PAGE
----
The Department of Housing and Urban Development today reported the number of low-income households paying excessive rent or living in substandard conditions remains essentially unchanged from the mid-1990s.

In its “Affordable Housing Needs” report to Congress, HUD found that in 2003, a total of 5.18 million low-income households experienced critical housing needs compared to 5.2 million households in 1995.

Households with “worst-case needs” are defined as unassisted renters with very low incomes (below 50 percent of area median income) who pay more than half their income for housing or live in severely substandard conditions, HUD said. HUD’s most recent survey finds that the number of such households has remained stable over time. The proportion of American families that have these worst-case needs is 4.89 percent.

“This survey tells us that while the number of American households that experience these greatest needs remains fairly constant, it’s still too high,” said Darlene Williams, HUD’s assistant secretary for policy development and research. “This affordability survey reminds us that there are some households who continue paying a disproportionate amount on rent or who live in conditions nobody would want to call home.”

Among HUD’s other findings:

  • The share of households with worst case needs who live in severely inadequate housing declined from 4.6 percent in 2001 to 3.9 percent in 2003.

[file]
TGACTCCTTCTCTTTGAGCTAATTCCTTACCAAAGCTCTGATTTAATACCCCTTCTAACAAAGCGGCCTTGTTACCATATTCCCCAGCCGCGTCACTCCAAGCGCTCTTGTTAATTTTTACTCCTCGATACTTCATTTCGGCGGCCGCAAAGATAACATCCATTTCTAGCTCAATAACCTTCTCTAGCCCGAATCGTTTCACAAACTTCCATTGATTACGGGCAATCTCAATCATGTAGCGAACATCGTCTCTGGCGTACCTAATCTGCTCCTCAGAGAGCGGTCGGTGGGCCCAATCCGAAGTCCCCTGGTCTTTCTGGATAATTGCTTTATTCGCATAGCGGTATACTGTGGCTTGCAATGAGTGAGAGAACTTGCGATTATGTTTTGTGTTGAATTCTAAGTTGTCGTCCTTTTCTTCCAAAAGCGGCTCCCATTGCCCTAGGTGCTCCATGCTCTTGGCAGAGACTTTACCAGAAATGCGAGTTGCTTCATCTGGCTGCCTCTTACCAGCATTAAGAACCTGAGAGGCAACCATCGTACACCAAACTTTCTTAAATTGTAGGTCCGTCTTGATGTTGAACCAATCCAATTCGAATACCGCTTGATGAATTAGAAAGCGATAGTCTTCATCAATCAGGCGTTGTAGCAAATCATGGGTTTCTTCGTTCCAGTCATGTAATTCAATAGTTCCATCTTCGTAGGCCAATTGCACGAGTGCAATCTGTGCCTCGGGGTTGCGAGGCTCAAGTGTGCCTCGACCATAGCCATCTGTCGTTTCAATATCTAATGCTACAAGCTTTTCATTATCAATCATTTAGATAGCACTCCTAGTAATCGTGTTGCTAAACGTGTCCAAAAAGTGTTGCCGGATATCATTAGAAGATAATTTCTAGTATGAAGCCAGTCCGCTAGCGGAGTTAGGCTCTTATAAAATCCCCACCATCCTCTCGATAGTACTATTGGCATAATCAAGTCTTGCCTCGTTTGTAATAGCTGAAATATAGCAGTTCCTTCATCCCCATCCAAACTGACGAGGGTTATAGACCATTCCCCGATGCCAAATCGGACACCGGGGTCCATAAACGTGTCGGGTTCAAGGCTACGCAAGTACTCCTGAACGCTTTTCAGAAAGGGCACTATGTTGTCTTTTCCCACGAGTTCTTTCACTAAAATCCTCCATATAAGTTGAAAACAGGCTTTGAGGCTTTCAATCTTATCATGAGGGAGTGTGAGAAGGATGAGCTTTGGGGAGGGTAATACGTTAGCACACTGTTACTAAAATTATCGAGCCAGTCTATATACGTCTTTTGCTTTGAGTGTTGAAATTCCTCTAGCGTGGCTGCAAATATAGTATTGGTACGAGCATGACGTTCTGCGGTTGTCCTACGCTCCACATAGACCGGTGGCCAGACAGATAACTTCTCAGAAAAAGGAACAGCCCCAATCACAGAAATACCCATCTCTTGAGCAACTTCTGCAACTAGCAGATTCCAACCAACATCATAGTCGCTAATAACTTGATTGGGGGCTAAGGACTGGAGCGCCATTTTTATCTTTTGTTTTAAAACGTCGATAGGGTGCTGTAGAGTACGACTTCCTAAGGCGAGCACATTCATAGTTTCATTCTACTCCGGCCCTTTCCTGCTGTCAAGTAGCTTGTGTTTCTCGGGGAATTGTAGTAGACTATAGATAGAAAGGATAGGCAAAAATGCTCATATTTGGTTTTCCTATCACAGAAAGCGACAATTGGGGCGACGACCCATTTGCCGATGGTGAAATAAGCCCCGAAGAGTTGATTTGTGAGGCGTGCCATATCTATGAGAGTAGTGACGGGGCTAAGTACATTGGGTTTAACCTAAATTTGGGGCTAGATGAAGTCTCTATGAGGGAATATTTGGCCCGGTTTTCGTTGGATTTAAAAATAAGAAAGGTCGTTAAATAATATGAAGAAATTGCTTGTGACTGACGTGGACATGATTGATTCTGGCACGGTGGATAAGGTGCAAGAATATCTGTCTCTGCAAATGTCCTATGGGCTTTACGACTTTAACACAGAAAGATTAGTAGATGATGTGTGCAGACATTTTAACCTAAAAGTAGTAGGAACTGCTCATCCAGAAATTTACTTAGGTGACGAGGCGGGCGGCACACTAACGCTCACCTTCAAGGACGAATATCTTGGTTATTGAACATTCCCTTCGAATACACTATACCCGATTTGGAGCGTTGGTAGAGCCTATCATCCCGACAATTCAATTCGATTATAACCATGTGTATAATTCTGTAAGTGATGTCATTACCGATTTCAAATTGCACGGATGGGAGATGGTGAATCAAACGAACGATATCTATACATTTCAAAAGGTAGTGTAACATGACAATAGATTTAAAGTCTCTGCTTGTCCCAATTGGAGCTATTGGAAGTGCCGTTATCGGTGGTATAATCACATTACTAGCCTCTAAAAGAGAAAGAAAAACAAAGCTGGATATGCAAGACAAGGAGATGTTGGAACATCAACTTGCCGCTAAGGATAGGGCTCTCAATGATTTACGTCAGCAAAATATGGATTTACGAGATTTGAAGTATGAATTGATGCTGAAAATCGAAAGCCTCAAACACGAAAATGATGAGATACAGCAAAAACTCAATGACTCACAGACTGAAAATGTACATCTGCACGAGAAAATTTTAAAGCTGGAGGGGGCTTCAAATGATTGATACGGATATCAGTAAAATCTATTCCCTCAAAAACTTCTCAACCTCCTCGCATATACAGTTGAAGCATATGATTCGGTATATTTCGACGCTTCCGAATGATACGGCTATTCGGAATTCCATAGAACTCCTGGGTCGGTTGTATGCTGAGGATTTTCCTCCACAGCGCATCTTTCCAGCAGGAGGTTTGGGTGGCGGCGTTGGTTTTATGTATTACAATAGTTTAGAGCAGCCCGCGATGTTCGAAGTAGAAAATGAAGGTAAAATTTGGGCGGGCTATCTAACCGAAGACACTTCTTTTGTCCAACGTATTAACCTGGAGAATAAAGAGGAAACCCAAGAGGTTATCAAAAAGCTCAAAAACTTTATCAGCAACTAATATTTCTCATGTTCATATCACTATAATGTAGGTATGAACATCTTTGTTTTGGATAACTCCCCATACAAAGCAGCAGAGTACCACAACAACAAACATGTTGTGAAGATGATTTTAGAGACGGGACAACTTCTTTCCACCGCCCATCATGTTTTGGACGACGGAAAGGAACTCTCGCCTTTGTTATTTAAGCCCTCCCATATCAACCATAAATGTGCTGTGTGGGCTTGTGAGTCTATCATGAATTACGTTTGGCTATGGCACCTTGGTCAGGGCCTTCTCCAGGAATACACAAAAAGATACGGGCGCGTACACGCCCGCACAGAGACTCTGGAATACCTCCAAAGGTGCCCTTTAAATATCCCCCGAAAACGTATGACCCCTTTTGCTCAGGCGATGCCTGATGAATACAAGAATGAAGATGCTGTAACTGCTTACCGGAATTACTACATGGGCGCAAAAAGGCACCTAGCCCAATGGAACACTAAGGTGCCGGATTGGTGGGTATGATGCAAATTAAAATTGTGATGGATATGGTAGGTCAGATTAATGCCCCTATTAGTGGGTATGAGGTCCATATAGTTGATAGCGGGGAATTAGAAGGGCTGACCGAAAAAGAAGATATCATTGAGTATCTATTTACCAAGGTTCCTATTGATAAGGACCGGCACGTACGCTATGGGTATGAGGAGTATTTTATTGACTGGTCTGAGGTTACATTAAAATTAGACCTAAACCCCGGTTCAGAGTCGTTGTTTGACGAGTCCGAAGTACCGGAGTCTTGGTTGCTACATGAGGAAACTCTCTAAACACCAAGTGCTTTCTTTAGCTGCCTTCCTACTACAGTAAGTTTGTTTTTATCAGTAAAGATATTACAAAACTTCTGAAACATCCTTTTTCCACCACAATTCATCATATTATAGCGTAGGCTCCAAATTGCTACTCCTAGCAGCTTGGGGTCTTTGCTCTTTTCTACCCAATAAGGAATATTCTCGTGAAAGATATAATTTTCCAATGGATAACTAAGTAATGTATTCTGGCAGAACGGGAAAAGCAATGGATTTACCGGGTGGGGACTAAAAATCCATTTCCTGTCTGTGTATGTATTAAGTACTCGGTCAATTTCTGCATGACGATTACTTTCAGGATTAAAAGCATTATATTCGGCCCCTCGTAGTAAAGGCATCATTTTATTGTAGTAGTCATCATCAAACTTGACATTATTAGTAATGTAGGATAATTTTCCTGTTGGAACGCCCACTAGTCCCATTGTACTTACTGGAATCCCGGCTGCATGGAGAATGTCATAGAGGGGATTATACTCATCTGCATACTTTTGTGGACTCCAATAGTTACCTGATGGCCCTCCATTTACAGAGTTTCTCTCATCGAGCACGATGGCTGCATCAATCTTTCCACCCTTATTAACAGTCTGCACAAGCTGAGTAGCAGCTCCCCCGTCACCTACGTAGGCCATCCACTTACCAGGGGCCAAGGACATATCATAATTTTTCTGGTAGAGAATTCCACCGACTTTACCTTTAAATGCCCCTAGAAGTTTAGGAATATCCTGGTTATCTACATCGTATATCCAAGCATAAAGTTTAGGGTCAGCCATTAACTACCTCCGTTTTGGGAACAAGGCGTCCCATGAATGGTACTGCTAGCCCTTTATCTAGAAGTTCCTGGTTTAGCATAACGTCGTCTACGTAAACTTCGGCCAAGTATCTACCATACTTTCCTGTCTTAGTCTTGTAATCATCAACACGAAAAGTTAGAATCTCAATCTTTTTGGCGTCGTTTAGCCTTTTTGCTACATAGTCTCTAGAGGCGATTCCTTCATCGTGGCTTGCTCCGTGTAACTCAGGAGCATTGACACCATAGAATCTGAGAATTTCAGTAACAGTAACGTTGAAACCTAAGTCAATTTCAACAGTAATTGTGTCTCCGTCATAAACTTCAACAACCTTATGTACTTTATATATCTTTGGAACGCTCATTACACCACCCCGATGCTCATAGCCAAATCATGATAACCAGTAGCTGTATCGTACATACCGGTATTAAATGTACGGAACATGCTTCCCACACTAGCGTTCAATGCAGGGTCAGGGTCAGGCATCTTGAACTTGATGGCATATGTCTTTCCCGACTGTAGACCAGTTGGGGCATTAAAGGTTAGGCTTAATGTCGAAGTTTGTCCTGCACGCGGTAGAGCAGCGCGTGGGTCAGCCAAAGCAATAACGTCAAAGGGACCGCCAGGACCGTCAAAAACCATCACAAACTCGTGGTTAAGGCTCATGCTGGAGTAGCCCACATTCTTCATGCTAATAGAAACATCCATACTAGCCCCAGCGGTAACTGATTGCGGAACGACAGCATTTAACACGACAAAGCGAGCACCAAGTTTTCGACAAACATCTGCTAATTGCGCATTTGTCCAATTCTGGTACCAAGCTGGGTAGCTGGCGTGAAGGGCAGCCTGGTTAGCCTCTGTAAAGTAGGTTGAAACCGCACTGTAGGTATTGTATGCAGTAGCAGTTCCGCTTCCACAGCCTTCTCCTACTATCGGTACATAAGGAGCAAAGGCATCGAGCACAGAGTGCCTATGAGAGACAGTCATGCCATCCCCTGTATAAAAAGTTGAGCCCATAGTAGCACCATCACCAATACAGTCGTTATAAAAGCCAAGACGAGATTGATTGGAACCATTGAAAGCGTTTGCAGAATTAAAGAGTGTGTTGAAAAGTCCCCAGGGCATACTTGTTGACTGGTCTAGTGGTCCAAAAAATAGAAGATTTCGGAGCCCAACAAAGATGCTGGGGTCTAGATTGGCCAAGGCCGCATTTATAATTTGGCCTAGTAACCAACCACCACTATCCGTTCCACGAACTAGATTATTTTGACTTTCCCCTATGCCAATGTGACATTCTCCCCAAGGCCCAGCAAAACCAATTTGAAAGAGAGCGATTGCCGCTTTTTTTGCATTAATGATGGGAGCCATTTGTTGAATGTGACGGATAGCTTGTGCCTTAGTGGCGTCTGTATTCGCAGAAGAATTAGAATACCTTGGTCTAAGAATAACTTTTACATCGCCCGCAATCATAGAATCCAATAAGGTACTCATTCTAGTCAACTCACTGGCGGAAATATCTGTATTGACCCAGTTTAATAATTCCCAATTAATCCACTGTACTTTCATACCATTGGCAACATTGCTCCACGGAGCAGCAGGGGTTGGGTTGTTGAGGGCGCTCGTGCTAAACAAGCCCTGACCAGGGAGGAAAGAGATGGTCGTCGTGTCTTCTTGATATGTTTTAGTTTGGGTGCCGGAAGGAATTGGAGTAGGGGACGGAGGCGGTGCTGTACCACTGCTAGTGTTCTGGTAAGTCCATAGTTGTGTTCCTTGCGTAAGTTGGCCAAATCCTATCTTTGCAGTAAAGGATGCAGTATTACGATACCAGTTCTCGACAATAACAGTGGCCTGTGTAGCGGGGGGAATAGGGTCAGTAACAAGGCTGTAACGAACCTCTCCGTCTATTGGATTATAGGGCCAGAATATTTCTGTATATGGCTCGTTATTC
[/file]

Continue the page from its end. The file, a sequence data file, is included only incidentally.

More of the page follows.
• Despite changes in poverty rates, rent levels and the numbers of households receiving housing assistance, the proportion of households with worst-case needs has been stable over the entire survey period, approximately five percent in most years since 1991, the year of the first report on affordable housing needs.

  • Severe rent burden, not severely inadequate housing, is the only priority-housing problem for most (91 percent) households with worst-case needs.

  • While all regions of the country share in affordable housing needs, very low-income renters in the West are less likely to receive housing assistance (24 percent) and more likely to experience worst-case housing needs (38 percent).

  • More than one-third of very low-income renters in central cities and suburbs experience worst-case needs compared to approximately one-fourth of very low-income renters in rural areas.

  • 41 percent of families with children that have affordable housing needs have earnings consistent with full-time work at low wages.

  • Of the 5.18 million households with affordable housing needs, 2.76 million are non-Hispanic white households, 1.04 million are non-Hispanic black households, and 1.04 million are Hispanic households.

To help answer the affordable housing challenge, HUD launched “America’s Affordable Communities Initiative” in 2003 to encourage local communities to reduce or eliminate excessive, unnecessary and burdensome regulations that can significantly restrict the development and availability of affordable housing. These barriers can hamper housing rehabilitation, limit supply and raise the cost of new development by up to 35 percent. As a result, millions of Americans are priced out of buying or renting the kind of housing they otherwise could afford.


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